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Dec 7

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  • russophile2002 <jeromeleo@earthlink.net>
    +PAX Deepest thanks from my aunt, cousins and me for all who prayed for us during my uncle s death and funeral. God bless you all! Love, JL April 7, August 7,
    Message 1 of 1 , Dec 7, 2002

      Deepest thanks from my aunt, cousins and me for all who prayed for us
      during my uncle's death and funeral. God bless you all! Love, JL

      April 7, August 7, December 7

      Chapter 55: On the Clothes and Shoes of the Brethren

      Let clothing be given to the brethren
      according to the nature of the place in which they dwell
      and its climate;
      for in cold regions more will be needed,
      and in warm regions less.
      This is to be taken into consideration, therefore, by the Abbot.

      We believe, however, that in ordinary places
      the following dress is sufficient for each monk:
      a tunic,
      a cowl (thick and woolly for winter, thin or worn for summer),
      a scapular for work,
      stockings and shoes to cover the feet.

      The monks should not complain
      about the color or the coarseness of any of these things,
      but be content with what can be found
      in the district where they live and
      can be purchased cheaply.

      The Abbot shall see to the size of the garments,
      that they be not too short for those who wear them,
      but of the proper fit.

      Let those who receive new clothes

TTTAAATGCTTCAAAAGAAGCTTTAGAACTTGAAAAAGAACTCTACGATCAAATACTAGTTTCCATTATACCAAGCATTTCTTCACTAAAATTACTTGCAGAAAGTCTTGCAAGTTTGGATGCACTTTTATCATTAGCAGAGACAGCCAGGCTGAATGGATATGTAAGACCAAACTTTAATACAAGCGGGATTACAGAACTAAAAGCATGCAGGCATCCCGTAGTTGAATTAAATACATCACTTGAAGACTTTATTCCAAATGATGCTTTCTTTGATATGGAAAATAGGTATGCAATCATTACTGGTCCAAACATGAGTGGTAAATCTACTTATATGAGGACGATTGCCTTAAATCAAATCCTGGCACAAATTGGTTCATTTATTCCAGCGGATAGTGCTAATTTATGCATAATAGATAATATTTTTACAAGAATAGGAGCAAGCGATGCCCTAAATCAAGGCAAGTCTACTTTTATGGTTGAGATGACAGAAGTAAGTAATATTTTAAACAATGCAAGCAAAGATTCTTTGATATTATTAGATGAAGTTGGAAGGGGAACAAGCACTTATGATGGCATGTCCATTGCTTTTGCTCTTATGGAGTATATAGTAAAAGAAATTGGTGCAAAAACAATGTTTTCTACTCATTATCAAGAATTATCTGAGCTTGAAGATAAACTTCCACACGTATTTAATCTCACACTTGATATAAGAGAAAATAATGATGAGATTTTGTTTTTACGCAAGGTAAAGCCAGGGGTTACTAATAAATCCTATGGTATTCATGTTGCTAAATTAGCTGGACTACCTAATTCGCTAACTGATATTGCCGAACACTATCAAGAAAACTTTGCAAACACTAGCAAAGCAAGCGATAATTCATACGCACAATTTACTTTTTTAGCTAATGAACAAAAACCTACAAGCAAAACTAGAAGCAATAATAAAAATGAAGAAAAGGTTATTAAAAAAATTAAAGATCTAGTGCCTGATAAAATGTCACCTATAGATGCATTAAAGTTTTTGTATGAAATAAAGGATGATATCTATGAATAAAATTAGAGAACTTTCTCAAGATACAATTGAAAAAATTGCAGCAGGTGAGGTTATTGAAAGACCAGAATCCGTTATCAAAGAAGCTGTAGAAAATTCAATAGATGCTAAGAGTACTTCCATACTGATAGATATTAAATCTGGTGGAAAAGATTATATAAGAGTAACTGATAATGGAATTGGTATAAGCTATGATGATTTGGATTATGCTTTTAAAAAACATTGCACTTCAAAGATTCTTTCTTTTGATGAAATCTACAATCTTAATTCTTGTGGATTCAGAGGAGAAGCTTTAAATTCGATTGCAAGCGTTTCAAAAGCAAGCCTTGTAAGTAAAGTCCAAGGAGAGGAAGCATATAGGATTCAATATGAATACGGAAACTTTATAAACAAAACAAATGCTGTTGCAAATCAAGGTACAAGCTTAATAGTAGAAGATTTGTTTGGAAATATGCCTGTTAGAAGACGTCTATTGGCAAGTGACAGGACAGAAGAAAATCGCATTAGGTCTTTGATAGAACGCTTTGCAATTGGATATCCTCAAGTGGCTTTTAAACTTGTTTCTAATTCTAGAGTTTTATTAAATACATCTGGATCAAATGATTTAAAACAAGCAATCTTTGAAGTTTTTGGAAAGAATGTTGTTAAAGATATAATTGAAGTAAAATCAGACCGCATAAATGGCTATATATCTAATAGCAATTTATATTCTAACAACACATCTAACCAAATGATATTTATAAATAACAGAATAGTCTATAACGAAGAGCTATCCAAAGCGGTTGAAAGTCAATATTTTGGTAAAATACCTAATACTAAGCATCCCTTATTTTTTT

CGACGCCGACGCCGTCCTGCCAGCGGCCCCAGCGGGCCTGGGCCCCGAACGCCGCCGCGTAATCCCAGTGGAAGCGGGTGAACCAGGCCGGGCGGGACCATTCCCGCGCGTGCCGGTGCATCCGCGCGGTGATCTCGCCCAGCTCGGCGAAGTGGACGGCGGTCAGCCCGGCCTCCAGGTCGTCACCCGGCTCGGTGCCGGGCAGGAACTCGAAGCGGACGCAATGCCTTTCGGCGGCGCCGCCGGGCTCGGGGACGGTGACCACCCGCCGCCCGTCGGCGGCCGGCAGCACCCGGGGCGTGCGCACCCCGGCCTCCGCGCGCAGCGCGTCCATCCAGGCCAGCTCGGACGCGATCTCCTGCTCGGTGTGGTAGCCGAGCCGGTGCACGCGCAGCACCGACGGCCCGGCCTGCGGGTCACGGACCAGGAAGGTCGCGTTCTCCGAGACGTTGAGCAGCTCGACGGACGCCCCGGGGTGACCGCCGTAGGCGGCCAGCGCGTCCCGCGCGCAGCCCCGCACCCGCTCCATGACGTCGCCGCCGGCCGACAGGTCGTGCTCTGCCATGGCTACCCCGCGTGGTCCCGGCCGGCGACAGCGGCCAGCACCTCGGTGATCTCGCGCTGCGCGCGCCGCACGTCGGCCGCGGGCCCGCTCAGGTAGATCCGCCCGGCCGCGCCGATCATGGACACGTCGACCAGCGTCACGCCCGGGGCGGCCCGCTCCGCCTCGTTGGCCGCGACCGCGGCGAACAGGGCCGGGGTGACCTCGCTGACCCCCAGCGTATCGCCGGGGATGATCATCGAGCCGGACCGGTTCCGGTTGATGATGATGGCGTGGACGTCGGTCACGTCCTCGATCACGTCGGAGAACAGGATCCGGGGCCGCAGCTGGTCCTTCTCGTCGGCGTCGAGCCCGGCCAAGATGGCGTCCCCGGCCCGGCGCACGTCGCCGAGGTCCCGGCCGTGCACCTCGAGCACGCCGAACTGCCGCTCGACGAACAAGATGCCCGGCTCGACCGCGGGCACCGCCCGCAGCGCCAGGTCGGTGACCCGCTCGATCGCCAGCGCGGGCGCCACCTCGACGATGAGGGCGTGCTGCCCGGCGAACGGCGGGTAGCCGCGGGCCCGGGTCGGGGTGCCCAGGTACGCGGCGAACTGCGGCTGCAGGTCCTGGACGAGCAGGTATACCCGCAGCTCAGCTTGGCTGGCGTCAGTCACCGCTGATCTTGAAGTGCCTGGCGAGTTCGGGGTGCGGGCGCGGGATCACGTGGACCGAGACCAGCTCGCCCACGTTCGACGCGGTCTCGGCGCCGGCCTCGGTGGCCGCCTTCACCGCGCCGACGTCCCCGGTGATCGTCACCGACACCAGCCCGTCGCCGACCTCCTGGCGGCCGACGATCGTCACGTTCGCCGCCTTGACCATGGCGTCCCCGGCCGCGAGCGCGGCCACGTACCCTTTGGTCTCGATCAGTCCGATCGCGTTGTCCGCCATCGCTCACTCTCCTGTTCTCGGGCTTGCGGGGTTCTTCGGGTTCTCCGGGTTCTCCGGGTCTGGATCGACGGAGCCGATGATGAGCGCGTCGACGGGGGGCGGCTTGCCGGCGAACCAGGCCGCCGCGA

always give back the old ones at once,
      to be put away in the wardrobe for the poor.
      For it is sufficient if a monk has two tunics and two cowls,
      to allow for night wear and for the washing of these garments;
      more than that is superfluity and should be taken away.
      Let them return their stockings also and anything else that is old
      when they receive new ones.

      Those who are sent on a journey
      shall receive drawers from the wardrobe,
      which they shall wash and restore on their return.
      And let their cowls and tunics be somewhat better
      than what they usually wear.
      These they shall receive from the wardrobe
      when they set out on a journey,
      and restore when they return.


      In England, far more than in the States, one can tell a great deal
      about a person immediately by their accent. The information garnered
      is not always favorable, either! Lots of assumptions, many of them
      false, can be made. While this is true to a lesser extent in the
      U.S., here's something that runs through many, many cultures like a
      barometer of prejudgment: clothes.

      We unconsciously size up a person at once by their attire. A person's
      attire is falsely assumed to place them in this or that social and
      economic category and they are usually treated according to the
      assessor's prejudices thereafter. Never think for a moment that fine
      clothes guarantee fine treatment. They may provoke quite the opposite
      reaction in some people, scorn rather than deference may be the

      If these prejudgments are not right (where do you think we got the
      term "prejudice," anyway?) they are at least certainly human and
      virtually universal. That's why St. Benedict, while not wishing to
      surrender to such things, nevertheless did not wish his daughters and
      sons to walk into a place with clothes that said loudly: "I am a
      person of substance! Make sure you treat me nice." No, he wanted all
      of us to dress cleanly and cheaply (a key term!) and with clothes
      that fit well. He wanted us to be warm and cool as seasons demanded,
      but he did not want excess ever.

      That's where all this has a superb message for Oblates and monastics.
      What do your clothes say? What do you think they say? How much
      relation to reality does either have? Important questions all!

      Love and prayers,

      Jerome, OSB

      jeromeleo@... St. Mary's Monastery Petersham, MA
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